Last week, the House Communications Subcommittee approved two bills that are critical steps in uncovering more of one of our most precious natural resources: radio spectrum. (A companion bill sponsored by Senate Commerce Communications Subcommittee Chairman John Kerry, D-Mass., is pending.) These bills are more than just good news for the wireless industry; they’re good news for all American consumers, and the country as a whole.
Many Americans may be blithely unaware that the nation is on the verge of a looming spectrum scarcity crisis, perhaps because unlike petroleum, natural gas—or even solar or wind—our radio air waves are a natural resource that you can’t see, smell or feel. As consumers, our first hand personal experience of the spectrum shortage may be limited to when we experience dropped mobile calls, or can’t get an Internet connection. We might blame our carrier for poor service but don’t understand that our airwaves are a finite resource that is experiencing explosive demand. Many don’t realize how much our nation depends on wireless for our critical infrastructure – for utilities delivering smart grid and other power solutions and public safety services providing urgent communications – as well as our national defense. We might not pause to reflect on how wireless technologies help keep America competitive in a global economy. Some of us don’t even realize we are consumers of spectrum; we love our Blackberry’s, iPhones and laptops – and now our netbooks, iPads and whatever is “next”. We’re happy consumers of technology that entertains us and helps us communicate in new and amazing ways.
The good news is that the FCC has been steadily working toward evolving and improving how our spectrum is managed and allocated in recent years, from approving a secondary market for spectrum, to creating a national broadband plan, to freeing up TV white spaces, the broadcast waves left dormant by the Digital TV transition. Last week’s spectrum legislation will help us dig deeper into how efficiently spectrum is being used and where pockets of idle spectrum exist.
More good news for consumers: While companies have been developing all of the cool new gadgets you want next, Spectrum Bridge has been quietly but swiftly developing new technologies for increasing spectrum availability and efficiency. The new gadgets consumers will enjoy in the future will be made possible through spectrum allocation software born in our labs. In fact, many of the wireless gadgets and services you use now are already supported by a host of Spectrum Bridge tools and technologies.
In 2008 we launched the world’s first online spectrum exchange, SpecEx.com. SpecEx.com is helping thousands of organizations access spectrum on the secondary market for their wireless operations right now. We’re finding new life for old spectrum – by repurposing certain types of spectrum for new applications.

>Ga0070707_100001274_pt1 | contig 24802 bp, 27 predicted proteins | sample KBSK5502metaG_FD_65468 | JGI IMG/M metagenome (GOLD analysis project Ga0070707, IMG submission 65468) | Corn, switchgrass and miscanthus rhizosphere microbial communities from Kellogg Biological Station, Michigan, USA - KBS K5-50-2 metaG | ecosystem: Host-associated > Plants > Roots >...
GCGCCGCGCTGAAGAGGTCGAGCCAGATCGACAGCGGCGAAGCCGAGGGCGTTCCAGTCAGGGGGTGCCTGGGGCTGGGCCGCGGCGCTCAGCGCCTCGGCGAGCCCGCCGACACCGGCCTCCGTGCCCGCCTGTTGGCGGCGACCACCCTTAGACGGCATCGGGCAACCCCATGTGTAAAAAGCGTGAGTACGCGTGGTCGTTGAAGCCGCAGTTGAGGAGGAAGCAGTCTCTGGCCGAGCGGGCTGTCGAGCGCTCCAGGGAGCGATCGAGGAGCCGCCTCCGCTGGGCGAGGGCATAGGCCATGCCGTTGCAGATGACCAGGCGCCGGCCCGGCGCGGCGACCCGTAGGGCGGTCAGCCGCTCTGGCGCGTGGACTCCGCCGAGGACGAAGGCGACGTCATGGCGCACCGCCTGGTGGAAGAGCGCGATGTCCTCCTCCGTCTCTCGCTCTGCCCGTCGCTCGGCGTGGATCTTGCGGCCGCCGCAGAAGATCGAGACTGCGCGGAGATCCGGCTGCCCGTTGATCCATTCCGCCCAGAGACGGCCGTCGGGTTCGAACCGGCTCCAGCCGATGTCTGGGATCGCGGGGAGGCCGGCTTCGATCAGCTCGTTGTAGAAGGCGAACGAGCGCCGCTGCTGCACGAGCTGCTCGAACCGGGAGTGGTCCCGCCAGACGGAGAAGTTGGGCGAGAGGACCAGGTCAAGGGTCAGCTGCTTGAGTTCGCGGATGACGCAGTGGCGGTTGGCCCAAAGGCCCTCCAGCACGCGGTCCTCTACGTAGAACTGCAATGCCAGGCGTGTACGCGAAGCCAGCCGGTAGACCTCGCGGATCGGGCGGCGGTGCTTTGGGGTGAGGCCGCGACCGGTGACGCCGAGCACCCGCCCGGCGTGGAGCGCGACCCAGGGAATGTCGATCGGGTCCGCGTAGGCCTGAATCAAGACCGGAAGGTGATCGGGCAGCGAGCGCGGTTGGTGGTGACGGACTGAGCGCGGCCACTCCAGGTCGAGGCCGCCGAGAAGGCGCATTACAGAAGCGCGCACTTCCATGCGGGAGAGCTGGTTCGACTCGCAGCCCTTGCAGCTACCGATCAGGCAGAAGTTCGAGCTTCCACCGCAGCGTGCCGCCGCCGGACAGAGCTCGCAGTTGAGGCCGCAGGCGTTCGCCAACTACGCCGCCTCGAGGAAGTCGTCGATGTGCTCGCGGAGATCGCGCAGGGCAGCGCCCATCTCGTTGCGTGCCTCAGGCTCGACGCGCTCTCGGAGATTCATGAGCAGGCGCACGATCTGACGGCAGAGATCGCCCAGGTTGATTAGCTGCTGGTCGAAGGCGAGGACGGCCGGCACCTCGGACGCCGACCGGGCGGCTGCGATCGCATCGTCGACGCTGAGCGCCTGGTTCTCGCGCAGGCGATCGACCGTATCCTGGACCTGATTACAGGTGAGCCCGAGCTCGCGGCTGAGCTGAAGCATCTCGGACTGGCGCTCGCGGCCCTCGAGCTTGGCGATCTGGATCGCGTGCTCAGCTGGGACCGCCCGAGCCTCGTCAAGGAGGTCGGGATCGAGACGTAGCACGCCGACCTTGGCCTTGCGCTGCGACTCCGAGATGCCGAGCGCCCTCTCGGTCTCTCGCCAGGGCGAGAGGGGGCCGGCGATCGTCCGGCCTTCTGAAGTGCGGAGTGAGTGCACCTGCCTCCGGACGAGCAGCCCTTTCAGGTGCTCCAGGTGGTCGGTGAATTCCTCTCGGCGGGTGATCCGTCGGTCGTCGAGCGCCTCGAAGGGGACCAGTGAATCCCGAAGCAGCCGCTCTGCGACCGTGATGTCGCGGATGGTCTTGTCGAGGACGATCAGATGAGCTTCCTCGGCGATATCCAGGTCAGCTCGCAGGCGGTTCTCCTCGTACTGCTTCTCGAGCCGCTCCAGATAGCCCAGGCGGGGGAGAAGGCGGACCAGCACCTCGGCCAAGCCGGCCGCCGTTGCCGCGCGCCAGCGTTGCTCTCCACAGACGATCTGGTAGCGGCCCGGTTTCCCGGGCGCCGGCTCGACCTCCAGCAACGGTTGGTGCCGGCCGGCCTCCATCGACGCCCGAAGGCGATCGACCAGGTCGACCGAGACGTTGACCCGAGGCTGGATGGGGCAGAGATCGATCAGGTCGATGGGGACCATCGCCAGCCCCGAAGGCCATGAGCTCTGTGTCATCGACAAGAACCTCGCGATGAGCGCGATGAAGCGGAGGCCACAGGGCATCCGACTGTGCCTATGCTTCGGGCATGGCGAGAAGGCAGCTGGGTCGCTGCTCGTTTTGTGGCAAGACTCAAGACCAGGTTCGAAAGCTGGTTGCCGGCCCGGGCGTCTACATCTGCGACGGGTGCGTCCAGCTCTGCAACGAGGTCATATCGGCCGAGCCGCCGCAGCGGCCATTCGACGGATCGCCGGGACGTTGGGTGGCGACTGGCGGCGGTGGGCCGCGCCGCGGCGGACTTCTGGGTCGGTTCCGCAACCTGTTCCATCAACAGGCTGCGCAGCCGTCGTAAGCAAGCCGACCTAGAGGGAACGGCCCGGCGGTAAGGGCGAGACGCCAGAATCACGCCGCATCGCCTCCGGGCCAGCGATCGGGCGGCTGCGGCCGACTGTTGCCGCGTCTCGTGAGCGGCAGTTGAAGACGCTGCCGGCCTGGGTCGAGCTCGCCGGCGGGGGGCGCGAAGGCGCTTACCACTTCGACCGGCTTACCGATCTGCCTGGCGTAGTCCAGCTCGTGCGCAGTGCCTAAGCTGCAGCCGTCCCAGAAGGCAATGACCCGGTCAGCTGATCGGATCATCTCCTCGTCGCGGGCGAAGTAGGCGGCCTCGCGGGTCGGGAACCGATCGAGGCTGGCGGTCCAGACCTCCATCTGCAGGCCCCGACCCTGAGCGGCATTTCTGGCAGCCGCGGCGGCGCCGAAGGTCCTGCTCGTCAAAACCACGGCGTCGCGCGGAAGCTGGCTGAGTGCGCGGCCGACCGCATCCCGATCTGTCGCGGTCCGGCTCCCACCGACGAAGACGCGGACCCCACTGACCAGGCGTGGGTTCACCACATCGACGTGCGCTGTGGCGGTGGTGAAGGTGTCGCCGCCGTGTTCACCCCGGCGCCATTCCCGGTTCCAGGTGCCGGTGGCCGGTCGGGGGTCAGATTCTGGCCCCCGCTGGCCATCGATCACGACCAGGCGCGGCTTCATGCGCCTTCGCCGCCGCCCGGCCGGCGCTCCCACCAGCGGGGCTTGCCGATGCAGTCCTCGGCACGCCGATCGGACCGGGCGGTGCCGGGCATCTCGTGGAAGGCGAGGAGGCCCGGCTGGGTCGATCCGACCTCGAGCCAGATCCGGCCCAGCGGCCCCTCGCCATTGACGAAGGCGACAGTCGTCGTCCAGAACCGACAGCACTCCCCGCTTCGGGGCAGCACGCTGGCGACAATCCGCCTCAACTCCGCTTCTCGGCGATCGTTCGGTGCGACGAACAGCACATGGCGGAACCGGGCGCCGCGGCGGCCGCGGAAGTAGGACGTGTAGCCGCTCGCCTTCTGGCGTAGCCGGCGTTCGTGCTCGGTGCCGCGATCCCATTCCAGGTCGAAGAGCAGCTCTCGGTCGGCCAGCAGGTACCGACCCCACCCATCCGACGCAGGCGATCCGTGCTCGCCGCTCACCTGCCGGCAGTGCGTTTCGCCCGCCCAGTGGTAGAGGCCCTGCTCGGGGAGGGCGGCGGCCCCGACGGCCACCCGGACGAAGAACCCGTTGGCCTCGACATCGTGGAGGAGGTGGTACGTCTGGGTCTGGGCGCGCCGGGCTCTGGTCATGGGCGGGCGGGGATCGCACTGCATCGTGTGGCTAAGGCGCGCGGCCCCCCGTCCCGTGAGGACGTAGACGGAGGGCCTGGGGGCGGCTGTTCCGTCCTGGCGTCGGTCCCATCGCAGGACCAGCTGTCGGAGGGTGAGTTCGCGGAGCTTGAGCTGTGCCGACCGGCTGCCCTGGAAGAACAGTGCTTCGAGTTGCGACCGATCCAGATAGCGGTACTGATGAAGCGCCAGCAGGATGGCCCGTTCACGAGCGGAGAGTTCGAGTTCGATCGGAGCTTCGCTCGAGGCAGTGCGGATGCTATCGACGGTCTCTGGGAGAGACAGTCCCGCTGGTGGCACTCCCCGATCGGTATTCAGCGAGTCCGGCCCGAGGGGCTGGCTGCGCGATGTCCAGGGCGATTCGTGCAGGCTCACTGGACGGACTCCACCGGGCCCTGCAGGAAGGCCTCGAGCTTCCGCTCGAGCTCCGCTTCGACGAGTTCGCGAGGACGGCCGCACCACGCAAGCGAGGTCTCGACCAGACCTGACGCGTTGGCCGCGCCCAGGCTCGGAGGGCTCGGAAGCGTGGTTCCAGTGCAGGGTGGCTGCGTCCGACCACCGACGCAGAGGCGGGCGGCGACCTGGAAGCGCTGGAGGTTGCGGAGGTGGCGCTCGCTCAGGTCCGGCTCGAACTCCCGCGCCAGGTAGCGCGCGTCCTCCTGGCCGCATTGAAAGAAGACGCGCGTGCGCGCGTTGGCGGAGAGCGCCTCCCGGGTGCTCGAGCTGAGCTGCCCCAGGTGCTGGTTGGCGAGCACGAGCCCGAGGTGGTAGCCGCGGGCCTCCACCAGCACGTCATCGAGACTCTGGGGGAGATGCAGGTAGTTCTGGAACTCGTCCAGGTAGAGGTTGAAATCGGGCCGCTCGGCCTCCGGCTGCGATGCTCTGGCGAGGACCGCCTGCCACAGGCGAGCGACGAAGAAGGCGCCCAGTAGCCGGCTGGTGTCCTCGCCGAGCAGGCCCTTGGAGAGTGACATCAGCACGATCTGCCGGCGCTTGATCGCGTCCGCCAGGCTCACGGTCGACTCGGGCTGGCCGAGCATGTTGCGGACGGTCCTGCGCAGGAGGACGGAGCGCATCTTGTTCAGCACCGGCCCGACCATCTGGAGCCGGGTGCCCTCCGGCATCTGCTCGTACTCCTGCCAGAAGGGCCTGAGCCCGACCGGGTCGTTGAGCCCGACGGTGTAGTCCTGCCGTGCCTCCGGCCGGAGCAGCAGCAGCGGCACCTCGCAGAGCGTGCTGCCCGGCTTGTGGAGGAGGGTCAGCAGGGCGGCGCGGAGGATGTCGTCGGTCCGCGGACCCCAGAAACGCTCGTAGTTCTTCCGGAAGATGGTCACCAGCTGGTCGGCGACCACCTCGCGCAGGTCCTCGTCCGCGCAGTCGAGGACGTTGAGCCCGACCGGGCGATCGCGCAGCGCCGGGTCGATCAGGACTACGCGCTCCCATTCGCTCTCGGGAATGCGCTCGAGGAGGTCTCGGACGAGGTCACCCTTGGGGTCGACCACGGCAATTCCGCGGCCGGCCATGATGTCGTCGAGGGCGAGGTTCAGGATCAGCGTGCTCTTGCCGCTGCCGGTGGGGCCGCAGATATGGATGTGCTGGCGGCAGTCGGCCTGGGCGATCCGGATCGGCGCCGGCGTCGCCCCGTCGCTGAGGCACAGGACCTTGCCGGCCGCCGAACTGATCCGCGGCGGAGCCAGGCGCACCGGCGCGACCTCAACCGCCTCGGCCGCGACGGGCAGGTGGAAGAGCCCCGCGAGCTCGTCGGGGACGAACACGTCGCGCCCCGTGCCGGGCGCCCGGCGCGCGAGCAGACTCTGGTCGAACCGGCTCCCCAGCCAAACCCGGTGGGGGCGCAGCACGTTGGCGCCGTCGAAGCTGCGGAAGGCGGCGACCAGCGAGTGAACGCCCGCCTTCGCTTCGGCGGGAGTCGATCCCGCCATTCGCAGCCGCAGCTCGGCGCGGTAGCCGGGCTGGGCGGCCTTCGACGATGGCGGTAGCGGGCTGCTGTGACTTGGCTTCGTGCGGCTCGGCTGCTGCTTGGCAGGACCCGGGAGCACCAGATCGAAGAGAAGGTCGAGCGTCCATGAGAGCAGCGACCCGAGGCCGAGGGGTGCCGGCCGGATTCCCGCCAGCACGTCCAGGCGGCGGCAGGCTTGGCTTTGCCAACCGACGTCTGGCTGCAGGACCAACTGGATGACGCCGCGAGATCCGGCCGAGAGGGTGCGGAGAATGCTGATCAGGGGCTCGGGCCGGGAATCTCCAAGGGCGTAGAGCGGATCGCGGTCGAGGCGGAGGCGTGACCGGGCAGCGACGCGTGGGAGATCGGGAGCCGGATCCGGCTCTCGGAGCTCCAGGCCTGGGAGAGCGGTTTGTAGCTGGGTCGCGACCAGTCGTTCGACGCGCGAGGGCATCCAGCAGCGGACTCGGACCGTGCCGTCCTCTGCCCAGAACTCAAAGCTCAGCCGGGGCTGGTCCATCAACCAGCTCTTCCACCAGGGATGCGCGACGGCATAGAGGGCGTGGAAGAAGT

We’re helping companies find more spectrum through geo partitioning, disaggregation and other on-demand leasing strategies, and helping them maximize their spectrum assets and find new opportunities with SmartWaves, our innovative spectrum intelligence software, all right now.
We’ve been at the forefront in developing mixed spectrum solutions and in developing a groundbreaking TV white spaces database that is helping people all over the US locate available TV white spaces channels in their areas, right now. In October of 2009, under an experimental license, Spectrum Bridge launched the world’s first TV white spaces network, bringing high speed broadband Internet access to the citizens of Claudville, Virginia. Claudville is online right now. (We’ll be updating everyone with a bigger status report on the network and the tremendous impact it has had on the Claudville community in this blog next week.)
We applaud the House for approving these bills for a thorough inventory of the nation's communications spectrum. As FCC Commissioner Meredith Atwell Baker recently said, we need to “leverage the spectrum that exists more efficiently” and “encourage new technologies and innovation.” These two bills will now move to the full House Energy and Commerce panel for consideration, where we hope they will receive equally quick action. American consumers, businesses, our critical infrastructures, and the future of our national best interests deserve nothing less.
Meanwhile, the team at Spectrum Bridge continues to support wireless spectrum needs now and for what’s next. With the spectrum bills in place and many of Spectrum Bridge's innovative spectrum efficiency tools and technologies already in progress, our ultimate vision for making more spectrum available for wireless applications, Universal Spectrum Access, will usher in a more prosperous wireless nation.
We’re working on it, right now.